Work from home has become much more widespread in Slovenia during the coronavirus epidemic, and because its positive effects on the environment environmentalists are calling for legislative changes that would allow more of such work in the future as well. Labour Minister Janez Cigler Kralj supports the idea.
The Labour Inspectorate, which has to be notified of work from home, until recently counted the number of workers working from home but now these figures are so big that it only keeps track of the companies using this form of work.
In the whole of last year, 2,062 employees were reported to be working from home, while this year 8,665 companies reported this form of work until 30 April, the inspectorate told the STA, meaning that tens of thousands of people now work from home.
Although some people would rather go to the office, environmentalists are very happy with the arrangement and would like the government to enable more work from home after the epidemic as well.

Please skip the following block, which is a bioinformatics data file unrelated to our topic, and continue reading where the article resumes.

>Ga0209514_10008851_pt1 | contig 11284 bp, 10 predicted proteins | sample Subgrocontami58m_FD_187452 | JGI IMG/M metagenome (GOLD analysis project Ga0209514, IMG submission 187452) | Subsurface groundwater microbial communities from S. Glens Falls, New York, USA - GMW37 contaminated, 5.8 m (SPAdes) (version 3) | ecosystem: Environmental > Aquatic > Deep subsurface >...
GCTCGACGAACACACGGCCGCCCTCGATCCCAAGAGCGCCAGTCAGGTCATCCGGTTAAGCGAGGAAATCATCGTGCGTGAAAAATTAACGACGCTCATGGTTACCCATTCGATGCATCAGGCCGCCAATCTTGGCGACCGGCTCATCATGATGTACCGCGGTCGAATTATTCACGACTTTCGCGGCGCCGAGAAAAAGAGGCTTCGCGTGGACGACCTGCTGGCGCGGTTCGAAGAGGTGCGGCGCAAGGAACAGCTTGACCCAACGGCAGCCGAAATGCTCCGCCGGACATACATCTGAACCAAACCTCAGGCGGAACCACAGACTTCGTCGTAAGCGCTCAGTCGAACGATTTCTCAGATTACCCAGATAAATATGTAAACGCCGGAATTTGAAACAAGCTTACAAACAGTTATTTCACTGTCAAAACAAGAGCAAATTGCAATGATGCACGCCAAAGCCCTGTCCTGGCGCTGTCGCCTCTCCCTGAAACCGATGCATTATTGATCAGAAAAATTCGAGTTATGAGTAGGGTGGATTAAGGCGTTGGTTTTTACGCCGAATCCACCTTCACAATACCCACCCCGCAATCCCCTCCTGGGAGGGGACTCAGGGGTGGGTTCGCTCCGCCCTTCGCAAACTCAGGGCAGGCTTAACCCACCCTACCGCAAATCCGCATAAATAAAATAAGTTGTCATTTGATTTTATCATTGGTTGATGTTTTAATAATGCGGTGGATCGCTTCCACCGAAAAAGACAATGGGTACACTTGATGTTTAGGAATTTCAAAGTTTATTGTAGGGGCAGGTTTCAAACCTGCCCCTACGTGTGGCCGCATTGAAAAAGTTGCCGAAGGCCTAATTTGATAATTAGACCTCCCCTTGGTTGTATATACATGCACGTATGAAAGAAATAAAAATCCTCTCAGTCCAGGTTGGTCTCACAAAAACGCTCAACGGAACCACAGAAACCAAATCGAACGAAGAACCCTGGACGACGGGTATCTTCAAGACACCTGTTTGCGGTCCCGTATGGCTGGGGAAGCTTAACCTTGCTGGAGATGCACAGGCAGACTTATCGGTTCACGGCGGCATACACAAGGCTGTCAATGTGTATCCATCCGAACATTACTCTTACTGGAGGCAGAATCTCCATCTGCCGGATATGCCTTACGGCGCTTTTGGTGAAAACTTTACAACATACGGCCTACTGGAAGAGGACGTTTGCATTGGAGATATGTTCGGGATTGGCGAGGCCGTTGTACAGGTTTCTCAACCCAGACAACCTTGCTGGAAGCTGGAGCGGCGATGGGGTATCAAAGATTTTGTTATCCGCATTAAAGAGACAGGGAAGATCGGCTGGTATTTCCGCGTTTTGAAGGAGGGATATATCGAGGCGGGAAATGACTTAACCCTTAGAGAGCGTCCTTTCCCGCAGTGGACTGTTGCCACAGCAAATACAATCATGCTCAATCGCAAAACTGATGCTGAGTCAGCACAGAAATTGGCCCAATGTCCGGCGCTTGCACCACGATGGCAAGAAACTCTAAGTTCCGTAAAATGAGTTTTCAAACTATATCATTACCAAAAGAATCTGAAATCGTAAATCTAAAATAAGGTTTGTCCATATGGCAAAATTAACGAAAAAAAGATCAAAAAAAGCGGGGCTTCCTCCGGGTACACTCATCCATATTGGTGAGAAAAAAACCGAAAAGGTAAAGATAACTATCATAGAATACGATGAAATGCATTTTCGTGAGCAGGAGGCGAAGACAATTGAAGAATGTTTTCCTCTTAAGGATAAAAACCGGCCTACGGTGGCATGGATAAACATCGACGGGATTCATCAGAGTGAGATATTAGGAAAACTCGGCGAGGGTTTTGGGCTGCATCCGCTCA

President Borut Pahor’s advisory committee for climate policy, comprised of some of the most notable environment experts, is also pushing for this new green practice.
Listing positive effects of working from home, Jonas Sonnenschein of NGO Umanotera highlighted less traffic, which means less pollution, less noise, and less traffic jams. This is particularly important for Ljubljana, he told the STA.
But there are also some downsides, he admitted. One is heating. “Especially in the winter, heating contributes significantly to the environmental imprint. Big business buildings have more efficient heating systems than average households, so in the winter it would be better to reduce heating at home and work in offices,” he said.
Another downside is that individuals must often buy additional IT equipments to be able to work from home.
But Umanotera believes positive effects outweigh the negative although admitting that social aspects must also be considered.
Labour Minister Janez Cigler Kralj supported the idea of companies encouraging work from home after the epidemic as well in an interview published in Delo’s Saturday supplement.
He said a thorough analysis was needed to determine which employees could optimally work from home if they wished so.
He thinks working from home could also help people balance their personal and professional life.